Outdoor sports require you to pay extra attention to hydration, as you’re more liking to be working hard in warm temperatures. In humid, muggy regions, your sweat won’t evaporate and cool you down, so you’ll end up sweating continuously. Either way, your sweat contains salt and electrolytes (sodium, potassium and magnesium) that you need to replace to function at high levels. Hydration and electrolyte replacement is essential to keep your muscles functioning and to help you avoid fatigue.
Hiking and Trekking
The best way to stay hydrated when hiking and trekking is to use a combination of a hydration bladder and a water bottle.
Any hiking pack will include a bladder compartment, which allows you to drink hands-free. A bladder will encourage you to drink progressively, before you’re dehydrated. It’s better to get a larger size bladder, such as a 3L, and fill it to your desired amount rather than purchase a smaller bladder only to find that you need a larger capacity later on. The drawback of a bladder is that it’s hard to clean and you aren’t always certain how much water remains.
This is where a water bottle comes in handy. Water bottles are easy to clean, so they are ideal to carry your supplements and easier to ration. You will need some form of electrolyte and carbohydrate mix to keep you going on longer journeys.
Hydration vests are a lightweight, low-profile alternative to hiking packs that carry hydration bladders and usually have small pockets for your essentials. These are now the choice of lightweight/fast hikers as well as trail runners.
Many trail races require you to have a method to carry at least 500mL of water. For an ultra-trail event, you can need up to 12L minimum capacity.
Here are some points to consider when choosing your running vest:
- Size – how much water do you need? Will you carry anything other than water (e.g. phone, keys, head torch, map, gels, emergency blanket)? Be careful: look for both the bladder size and the capacity for all your other gear, which are both written in litres.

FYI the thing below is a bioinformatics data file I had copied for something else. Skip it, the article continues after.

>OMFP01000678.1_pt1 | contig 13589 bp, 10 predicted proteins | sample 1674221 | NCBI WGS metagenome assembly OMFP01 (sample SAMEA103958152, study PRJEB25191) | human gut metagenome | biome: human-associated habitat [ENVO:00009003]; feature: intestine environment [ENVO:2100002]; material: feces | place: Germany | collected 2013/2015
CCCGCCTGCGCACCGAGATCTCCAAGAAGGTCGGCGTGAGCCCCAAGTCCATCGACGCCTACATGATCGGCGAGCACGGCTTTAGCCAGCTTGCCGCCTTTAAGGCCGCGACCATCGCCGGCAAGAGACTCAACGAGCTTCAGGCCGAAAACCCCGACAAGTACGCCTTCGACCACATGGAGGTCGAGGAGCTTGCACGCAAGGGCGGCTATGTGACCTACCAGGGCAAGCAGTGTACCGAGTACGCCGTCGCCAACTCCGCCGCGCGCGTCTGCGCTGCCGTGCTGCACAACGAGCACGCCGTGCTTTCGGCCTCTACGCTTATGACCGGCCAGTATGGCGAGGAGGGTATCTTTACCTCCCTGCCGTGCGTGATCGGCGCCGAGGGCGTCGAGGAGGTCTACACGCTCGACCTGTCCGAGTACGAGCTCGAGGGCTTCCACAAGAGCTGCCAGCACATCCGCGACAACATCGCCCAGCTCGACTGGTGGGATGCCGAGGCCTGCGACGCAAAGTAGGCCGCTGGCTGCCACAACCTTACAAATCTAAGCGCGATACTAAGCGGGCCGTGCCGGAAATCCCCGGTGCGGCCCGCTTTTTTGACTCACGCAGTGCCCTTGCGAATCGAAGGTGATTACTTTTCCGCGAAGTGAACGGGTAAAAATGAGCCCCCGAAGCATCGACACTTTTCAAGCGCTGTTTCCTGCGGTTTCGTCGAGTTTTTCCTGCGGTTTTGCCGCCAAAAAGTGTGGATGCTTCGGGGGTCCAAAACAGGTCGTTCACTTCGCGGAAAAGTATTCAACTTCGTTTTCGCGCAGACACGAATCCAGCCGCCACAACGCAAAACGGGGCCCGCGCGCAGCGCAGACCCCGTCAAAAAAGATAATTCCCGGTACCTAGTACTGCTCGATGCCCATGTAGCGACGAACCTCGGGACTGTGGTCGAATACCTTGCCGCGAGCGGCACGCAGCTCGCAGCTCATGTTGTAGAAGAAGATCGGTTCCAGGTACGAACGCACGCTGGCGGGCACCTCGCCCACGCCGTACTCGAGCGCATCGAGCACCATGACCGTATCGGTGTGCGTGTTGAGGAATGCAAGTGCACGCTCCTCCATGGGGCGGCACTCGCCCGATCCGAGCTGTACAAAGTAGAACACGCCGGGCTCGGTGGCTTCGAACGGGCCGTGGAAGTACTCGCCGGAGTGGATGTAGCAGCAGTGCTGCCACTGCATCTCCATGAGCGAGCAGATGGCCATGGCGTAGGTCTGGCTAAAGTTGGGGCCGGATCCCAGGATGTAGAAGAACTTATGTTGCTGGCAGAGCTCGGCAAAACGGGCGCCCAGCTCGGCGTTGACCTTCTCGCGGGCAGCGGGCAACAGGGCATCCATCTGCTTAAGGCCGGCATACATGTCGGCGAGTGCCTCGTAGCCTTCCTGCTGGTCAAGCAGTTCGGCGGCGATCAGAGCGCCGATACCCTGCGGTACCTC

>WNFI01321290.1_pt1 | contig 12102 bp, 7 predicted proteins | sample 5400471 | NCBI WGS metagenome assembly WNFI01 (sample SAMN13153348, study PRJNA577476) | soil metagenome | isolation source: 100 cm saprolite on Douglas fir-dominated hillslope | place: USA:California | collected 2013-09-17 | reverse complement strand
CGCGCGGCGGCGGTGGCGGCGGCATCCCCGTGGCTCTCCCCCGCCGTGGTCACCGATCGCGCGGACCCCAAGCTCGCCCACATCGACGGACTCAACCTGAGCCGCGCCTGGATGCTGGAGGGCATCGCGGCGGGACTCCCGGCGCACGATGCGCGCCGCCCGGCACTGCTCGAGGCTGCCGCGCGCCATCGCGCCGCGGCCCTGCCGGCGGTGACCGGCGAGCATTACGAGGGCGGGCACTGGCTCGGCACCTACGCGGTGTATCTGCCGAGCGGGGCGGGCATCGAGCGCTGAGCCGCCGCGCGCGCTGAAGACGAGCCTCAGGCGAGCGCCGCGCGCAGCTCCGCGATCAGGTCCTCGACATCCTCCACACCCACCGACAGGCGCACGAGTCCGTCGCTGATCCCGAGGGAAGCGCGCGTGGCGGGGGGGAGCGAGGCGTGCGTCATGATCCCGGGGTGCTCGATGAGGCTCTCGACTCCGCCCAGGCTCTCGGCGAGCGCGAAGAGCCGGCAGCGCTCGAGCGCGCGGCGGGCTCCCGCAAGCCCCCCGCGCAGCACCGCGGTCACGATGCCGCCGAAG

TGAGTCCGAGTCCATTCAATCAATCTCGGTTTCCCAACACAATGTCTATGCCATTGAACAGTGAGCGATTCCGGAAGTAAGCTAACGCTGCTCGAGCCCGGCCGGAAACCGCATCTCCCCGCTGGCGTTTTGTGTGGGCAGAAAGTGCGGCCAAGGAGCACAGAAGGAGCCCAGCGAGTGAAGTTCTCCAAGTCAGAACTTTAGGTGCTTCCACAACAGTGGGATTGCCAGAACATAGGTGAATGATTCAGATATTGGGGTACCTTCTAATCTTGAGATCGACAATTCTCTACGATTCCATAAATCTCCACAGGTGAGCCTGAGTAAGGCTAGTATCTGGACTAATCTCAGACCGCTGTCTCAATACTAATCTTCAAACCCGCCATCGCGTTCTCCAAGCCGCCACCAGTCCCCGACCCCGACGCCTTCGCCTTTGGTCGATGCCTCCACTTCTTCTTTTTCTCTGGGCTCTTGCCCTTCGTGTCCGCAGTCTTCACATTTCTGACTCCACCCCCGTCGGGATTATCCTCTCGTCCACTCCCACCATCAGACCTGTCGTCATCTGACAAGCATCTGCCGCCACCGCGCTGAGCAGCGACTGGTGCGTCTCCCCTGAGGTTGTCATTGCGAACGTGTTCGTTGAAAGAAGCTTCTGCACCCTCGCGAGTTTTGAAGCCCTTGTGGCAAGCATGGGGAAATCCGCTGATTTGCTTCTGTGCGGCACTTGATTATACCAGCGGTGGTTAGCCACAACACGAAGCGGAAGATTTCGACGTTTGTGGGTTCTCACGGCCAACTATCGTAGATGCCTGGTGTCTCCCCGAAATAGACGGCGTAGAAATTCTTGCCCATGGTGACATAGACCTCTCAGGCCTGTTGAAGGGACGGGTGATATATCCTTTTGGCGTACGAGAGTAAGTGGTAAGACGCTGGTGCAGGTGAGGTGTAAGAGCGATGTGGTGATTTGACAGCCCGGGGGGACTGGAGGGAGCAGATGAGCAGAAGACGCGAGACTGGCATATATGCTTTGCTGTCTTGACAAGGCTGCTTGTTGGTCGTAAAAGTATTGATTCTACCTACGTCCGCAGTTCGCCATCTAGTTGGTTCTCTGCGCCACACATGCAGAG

- Separate compartments – does the vest have enough pockets to keep your supplies separate, so you aren’t digging around in the middle of a run?
- Female fit – do you experience chafing across your breasts? Many vests are designed specifically for female bodies.
A cheaper option for shorter trail runs is a hydration belt: a stretchy belt that carries small water bottles. Hydration belts are also great alternatives to backpacks for long, leisurely walks in hot areas such as Queensland as they’re ideal for carrying phones and other personal items as well as water. Look for pockets that are large enough to fit your phone.
Plain water won’t cut it when it comes to replacing the minerals and nutrients that your body loses through sweat. Popular sports drinks such as Gatorade do replace some lost electrolytes, but they often include a lot of sugar.
Healthier, more effective liquid supplements include electrolyte tablets and carbohydrate mixes. Electrolyte tablets dissolve in water to provide you with lost salts and electrolytes. They are fizzy and usually the easiest on your stomach. For longer, more intense activities, carb mixes are powders that provide you with both electrolytes and carbohydrates to keep you hydrated and energised.